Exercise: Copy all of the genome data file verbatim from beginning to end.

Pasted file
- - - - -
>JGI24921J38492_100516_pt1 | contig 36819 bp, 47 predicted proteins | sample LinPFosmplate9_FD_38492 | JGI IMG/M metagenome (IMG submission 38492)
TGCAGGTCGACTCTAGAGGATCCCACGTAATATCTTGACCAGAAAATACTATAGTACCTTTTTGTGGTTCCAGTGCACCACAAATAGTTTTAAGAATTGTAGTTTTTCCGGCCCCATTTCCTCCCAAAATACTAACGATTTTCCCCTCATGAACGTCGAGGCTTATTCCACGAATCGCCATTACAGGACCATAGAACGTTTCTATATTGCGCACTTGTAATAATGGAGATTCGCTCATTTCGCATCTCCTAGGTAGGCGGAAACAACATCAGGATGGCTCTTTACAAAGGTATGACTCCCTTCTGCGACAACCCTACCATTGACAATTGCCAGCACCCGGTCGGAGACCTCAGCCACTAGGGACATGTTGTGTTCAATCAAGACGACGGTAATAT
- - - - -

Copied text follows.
>JGI24921J38492_100516_pt1 | contig 36819 bp, 47 predicted proteins | sample LinPFosmplate9_FD_38492 | JGI IMG/M metagenome (IMG submission 38492)
TGCAGGTCGACTCTAGAGGATCCCACGTAATATCTTGACCAGAAAATACTATAGTACCTTTTTGTGGTTCCAGTGCACCACAAATAGTTTTAAGAATTGTAGTTTTTCCGGCCCCATTTCCTCCCAAAATACTAACGATTTTCCCCTCATGAACGTCGAGGCTTATTCCACGAATCGCCATTACAGGACCATAGAACGTTTCTATATTGCGCACTTGTAATAATGGAGATTCGCTCATTTCGCATCTCCTAGGTAGGCGGAAACAACATCAGGATGGCTCTTTACAAAGGTATGACTCCCTTCTGCGACAACCCTACCATTGACAATTGCCAGCACCCGGTCGGAGACCTCAGCCACTAGGGACATGTTGTGTTCAATCAAGACGACGGTAATAT